On the (Statistical) Detection of Adversarial ExamplesOn the (Statistical) Detection of Adversarial ExamplesKathrin Grosse and Praveen Manoharan and Nicolas Papernot and Michael Backes and Patrick McDaniel2017
Paper summarydavidstutzGrosse et al. use statistical tests to detect adversarial examples; additionally, machine learning algorithms are adapted to detect adversarial examples on-the-fly of performing classification. The idea of using statistics tests to detect adversarial examples is simple: assuming that there is a true data distribution, a machine learning algorithm can only approximate this distribution – i.e. each algorithm “learns” an approximate distribution. The ideal adversary uses this discrepancy to draw a sample from the data distribution where data distribution and learned distribution differ – resulting in mis-classification. In practice, they show that kernel-based two-sample statistics hypothesis testing can be used to identify a set of adversarial examples (but not individual one). In order to also detect individual ones, each classifier is augmented to also detect whether the input is an adversarial example. This approach is similar to adversarial training, where adversarial examples are included in the training set with the correct label. However, I believe that it is possible to again craft new examples to the augmented classifier – as is also possible with adversarial training.
First published: 2017/02/21 (1 year ago) Abstract: Machine Learning (ML) models are applied in a variety of tasks such as
network intrusion detection or Malware classification. Yet, these models are
vulnerable to a class of malicious inputs known as adversarial examples. These
are slightly perturbed inputs that are classified incorrectly by the ML model.
The mitigation of these adversarial inputs remains an open problem. As a step
towards understanding adversarial examples, we show that they are not drawn
from the same distribution than the original data, and can thus be detected
using statistical tests. Using thus knowledge, we introduce a complimentary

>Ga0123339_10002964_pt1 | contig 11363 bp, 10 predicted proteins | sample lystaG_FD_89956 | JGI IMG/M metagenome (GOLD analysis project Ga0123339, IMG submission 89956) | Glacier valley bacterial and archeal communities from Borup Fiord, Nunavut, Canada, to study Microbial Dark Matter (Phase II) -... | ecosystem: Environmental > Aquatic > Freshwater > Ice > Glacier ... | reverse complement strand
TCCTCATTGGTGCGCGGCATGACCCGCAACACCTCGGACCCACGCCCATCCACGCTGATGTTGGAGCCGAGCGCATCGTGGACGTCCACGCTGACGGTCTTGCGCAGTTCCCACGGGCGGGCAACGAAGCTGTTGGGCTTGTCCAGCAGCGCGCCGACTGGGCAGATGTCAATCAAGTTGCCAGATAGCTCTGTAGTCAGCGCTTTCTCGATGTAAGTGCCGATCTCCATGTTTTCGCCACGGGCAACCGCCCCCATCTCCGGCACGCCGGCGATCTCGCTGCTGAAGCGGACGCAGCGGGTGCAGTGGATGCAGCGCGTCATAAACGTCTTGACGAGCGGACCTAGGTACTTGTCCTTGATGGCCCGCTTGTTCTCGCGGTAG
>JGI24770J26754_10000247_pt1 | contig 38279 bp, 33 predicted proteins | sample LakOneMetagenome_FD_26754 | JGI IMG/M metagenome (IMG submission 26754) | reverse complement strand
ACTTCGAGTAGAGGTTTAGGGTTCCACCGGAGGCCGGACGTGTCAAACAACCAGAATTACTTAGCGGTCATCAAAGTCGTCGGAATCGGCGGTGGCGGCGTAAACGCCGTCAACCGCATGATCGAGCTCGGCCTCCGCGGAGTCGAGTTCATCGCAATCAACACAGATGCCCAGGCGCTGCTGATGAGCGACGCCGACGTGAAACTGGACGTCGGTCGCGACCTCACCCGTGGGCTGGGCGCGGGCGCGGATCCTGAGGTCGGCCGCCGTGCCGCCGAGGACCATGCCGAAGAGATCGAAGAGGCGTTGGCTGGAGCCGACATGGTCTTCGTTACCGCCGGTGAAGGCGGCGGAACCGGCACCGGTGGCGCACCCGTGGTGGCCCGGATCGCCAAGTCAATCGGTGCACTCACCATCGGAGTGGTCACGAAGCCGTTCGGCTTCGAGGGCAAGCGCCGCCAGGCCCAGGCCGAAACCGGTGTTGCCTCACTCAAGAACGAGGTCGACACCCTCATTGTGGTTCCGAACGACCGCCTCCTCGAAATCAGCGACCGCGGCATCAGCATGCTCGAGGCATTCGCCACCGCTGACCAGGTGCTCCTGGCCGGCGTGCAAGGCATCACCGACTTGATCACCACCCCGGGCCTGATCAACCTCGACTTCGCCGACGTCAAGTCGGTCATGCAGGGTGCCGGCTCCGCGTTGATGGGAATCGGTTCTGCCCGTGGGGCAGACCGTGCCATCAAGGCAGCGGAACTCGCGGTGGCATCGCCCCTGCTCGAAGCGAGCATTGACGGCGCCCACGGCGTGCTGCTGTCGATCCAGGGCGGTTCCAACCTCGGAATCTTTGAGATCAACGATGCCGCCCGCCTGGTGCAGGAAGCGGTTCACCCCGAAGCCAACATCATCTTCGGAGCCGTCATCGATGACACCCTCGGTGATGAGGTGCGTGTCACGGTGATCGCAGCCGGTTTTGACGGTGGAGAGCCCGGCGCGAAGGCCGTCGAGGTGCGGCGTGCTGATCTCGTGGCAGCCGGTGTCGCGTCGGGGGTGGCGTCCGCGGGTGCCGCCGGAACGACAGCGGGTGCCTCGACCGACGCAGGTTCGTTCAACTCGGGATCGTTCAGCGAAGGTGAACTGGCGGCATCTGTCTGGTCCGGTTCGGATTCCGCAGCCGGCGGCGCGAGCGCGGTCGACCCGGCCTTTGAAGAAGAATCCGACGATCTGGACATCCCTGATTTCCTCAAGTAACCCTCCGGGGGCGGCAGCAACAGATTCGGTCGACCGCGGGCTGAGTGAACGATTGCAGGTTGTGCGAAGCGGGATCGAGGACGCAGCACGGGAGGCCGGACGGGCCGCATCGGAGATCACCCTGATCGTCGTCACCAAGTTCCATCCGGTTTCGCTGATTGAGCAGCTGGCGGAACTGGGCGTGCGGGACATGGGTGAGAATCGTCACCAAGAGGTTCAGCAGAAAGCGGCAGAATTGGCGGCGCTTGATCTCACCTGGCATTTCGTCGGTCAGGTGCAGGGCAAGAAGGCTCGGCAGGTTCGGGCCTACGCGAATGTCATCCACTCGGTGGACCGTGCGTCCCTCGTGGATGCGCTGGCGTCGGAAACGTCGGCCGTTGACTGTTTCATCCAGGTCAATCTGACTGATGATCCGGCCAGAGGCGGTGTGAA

approach to identify specific inputs that are adversarial. Specifically, we
augment our ML model with an additional output, in which the model is trained
to classify all adversarial inputs. We evaluate our approach on multiple
adversarial example crafting methods (including the fast gradient sign and
saliency map methods) with several datasets. The statistical test flags sample
sets containing adversarial inputs confidently at sample sizes between 10 and
100 data points. Furthermore, our augmented model either detects adversarial
examples as outliers with high accuracy (> 80%) or increases the adversary's
cost - the perturbation added - by more than 150%. In this way, we show that
statistical properties of adversarial examples are essential to their
detection.
Grosse et al. use statistical tests to detect adversarial examples; additionally, machine learning algorithms are adapted to detect adversarial examples on-the-fly of performing classification. The idea of using statistics tests to detect adversarial examples is simple: assuming that there is a true data distribution, a machine learning algorithm can only approximate this distribution – i.e. each algorithm “learns” an approximate distribution. The ideal adversary uses this discrepancy to draw a sample from the data distribution where data distribution and learned distribution differ – resulting in mis-classification. In practice, they show that kernel-based two-sample statistics hypothesis testing can be used to identify a set of adversarial examples (but not individual one). In order to also detect individual ones, each classifier is augmented to also detect whether the input is an adversarial example. This approach is similar to adversarial training, where adversarial examples are included in the training set with the correct label. However, I believe that it is possible to again craft new examples to the augmented classifier – as is also possible with adversarial training.